Desirée Rieckenberg lifts students in need

The Massey Award winner and dean of students is always on call to help them navigate difficult situations.

Desiree Rieckenberg posing on UNC Campus.
Desirée Rieckenberg (Jon Gardiner/UNC-Chapel Hill)

Desirée Rieckenberg’s passion for helping students began when she was in their shoes.

Rieckenberg, the UNC-Chapel Hill dean of students, was a first-generation college student from a rural community when she arrived for her first year at Eastern Illinois University. She was forced to do a lot on her own as she learned how to navigate campus life.

Fortunately, she met people who invested in her when things were good but also supported her when they weren’t. That experience stuck with her and is something she still draws on today.

“The notion of working in a space that allows me to lift up and celebrate folks, and also support people as they navigate something, really rang true to me,” she said.

For helping students in many situations across her 12 years at Carolina, Rieckenberg was given a 2024 Massey Award. The honor recognizes “unusual, meritorious or superior” contributions by University employees.

Rieckenberg sees most of her work at what she calls intersections of the student experience, key moments that include anything from taking a leadership role in a student organization, struggling to pass a class or having a mental health challenge. From there, she strives to help support their success at Carolina.

Nominators highlighted her work creating the Care Team, which meets weekly to assist students experiencing challenges that threaten to disrupt academic progress, and partnering with the Office of Scholarship and Student Aid on a new financial literacy initiative. Carolina hired its first director of financial well-being this spring.

Additionally, Rieckenberg was praised as a “relentless champion” of the Carolina Veterans Resource Center, a “committed collaborator” and an unselfish servant leader who creates a culture of trust within her office.

Her team has grown over the last several years as it serves more students, particularly in times of crisis and emergency. No matter the situation, Rieckenberg keeps the individual student at the forefront.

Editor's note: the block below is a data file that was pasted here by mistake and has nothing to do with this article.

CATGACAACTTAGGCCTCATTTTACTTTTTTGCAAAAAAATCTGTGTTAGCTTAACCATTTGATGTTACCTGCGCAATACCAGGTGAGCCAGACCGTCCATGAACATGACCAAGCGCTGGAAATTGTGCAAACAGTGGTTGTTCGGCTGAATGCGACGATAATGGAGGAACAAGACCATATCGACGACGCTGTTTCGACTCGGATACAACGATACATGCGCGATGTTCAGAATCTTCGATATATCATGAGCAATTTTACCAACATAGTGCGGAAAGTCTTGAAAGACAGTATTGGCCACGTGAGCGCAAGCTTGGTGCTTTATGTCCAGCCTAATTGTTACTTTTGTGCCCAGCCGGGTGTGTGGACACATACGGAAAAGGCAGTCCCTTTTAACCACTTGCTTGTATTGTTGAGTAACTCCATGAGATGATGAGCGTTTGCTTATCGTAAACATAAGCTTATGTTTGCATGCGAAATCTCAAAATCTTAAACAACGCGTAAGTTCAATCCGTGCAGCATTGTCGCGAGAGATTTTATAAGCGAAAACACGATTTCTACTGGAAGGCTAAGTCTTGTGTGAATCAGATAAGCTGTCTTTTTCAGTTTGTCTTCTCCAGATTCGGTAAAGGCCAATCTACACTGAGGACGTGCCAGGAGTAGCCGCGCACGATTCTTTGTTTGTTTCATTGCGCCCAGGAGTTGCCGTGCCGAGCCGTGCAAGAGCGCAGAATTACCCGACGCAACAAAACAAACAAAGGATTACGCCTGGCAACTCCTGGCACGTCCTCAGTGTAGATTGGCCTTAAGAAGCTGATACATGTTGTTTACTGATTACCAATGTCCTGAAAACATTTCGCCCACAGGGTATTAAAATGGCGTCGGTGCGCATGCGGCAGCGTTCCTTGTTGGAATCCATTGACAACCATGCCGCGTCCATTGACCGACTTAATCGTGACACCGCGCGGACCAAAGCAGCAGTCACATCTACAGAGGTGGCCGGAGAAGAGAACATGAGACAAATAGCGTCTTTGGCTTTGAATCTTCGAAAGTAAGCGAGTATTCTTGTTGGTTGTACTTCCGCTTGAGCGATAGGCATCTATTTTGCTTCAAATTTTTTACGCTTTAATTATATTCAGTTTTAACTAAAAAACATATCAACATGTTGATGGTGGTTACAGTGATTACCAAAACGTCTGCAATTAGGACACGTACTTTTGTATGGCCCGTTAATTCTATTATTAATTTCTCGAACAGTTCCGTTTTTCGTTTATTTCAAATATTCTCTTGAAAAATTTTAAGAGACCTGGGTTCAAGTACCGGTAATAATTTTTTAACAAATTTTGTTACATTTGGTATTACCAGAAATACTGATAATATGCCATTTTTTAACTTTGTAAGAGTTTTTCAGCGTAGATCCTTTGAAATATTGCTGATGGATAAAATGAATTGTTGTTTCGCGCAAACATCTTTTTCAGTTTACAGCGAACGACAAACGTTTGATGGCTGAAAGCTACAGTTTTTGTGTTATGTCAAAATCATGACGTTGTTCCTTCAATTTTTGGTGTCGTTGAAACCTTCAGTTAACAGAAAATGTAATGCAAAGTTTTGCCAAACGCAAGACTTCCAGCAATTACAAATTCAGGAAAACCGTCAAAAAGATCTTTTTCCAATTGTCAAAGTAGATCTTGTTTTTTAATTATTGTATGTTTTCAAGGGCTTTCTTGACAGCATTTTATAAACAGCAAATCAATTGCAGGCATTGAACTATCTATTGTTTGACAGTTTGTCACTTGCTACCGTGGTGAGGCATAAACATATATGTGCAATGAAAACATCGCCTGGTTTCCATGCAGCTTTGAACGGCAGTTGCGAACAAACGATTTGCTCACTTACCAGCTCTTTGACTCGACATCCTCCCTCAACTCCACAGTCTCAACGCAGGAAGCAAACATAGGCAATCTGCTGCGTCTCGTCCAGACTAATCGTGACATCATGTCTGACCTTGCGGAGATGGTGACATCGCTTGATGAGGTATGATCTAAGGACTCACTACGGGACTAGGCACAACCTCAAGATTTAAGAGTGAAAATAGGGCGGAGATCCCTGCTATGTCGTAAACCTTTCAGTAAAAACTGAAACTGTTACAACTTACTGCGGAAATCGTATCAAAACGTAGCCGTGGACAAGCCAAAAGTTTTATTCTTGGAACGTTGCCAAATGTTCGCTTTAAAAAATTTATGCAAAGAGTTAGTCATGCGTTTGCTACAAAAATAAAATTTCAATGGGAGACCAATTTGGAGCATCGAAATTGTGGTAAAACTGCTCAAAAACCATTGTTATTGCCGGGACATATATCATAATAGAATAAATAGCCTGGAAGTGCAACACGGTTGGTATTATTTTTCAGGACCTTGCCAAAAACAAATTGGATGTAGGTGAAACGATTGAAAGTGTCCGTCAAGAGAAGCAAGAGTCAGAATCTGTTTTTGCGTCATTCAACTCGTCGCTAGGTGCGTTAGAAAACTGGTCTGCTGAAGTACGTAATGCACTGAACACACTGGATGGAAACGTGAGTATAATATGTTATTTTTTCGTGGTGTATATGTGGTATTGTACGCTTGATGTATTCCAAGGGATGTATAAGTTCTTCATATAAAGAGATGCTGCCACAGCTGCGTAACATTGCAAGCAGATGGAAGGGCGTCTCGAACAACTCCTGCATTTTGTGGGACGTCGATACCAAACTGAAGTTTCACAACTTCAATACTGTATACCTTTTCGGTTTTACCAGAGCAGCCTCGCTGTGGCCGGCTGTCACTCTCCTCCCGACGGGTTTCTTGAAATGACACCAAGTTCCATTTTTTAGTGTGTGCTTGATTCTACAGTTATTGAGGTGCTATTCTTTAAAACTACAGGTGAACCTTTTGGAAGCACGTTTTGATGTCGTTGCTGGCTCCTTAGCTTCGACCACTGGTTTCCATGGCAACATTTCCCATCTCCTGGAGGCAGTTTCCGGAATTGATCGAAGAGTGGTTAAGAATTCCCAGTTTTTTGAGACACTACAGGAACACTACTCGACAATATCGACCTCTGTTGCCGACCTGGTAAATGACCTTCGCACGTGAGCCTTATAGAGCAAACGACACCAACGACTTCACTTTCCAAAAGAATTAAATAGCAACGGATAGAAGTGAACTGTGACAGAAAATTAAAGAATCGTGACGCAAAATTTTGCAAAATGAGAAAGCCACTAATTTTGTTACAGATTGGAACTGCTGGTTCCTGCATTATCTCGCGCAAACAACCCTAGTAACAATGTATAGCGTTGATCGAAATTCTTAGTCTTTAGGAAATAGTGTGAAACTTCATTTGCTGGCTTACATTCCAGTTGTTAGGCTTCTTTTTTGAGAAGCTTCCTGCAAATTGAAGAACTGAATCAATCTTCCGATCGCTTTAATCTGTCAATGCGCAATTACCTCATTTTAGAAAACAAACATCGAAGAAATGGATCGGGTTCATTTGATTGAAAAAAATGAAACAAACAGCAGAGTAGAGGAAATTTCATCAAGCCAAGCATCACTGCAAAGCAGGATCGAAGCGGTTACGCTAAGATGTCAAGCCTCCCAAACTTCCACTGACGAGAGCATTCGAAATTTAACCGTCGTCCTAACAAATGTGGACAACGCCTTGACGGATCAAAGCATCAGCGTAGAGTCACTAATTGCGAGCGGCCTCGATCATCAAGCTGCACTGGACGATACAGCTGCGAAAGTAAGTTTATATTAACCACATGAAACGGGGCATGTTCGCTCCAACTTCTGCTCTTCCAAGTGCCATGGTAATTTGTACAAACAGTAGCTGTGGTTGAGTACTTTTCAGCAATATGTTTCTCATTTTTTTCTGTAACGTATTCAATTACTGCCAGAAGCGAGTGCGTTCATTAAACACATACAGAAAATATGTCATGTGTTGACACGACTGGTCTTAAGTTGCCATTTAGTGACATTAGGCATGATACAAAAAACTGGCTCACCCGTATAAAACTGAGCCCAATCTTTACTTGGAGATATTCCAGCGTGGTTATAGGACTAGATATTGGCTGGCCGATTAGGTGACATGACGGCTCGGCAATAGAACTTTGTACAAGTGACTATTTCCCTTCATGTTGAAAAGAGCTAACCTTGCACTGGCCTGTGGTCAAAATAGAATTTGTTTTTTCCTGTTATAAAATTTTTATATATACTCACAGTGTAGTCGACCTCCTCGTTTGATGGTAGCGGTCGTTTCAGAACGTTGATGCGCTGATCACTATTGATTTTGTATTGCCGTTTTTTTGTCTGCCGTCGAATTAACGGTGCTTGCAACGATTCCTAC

“Carolina may be a big place, but Carolina should be a place where they feel like they are family and that they’re cared for,” she said.

The nature of her job means she’s as likely to get a call at 3 a.m. as she is at 3 p.m. She’s the primary contact for students going through traumatic life events ranging from the death of a loved one, a serious injury or significant financial setback.

She credits the people around her for helping juggle those difficult situations.

“It comes down to being able to surround yourself with good people and really talented people, and being able to have a supportive family and personal life that allows me to do those things,” Rieckenberg said. “I have a fantastic team of people who do the work and who surround me in a way that lifts up the things we’re doing in support of students. I have a fantastic partner, and I have two kids I’ve had since I’ve been in this role. They have come up in the space that they understand the work I do is important, that it helps and serves so many people.”

Rieckenberg was speechless when told of her Massey Award. She was drawn to this work because she saw its impact first-hand, as a student. She’s humbled to know others see that, too.

“It touches your heart in a way that recognizes an impact,” she said. “That’s really how I got into this work, because I had people who poured into me and created an impactful experience for me. And I continue to do this work with the hope that I can be impactful on our students and our campus and colleagues.”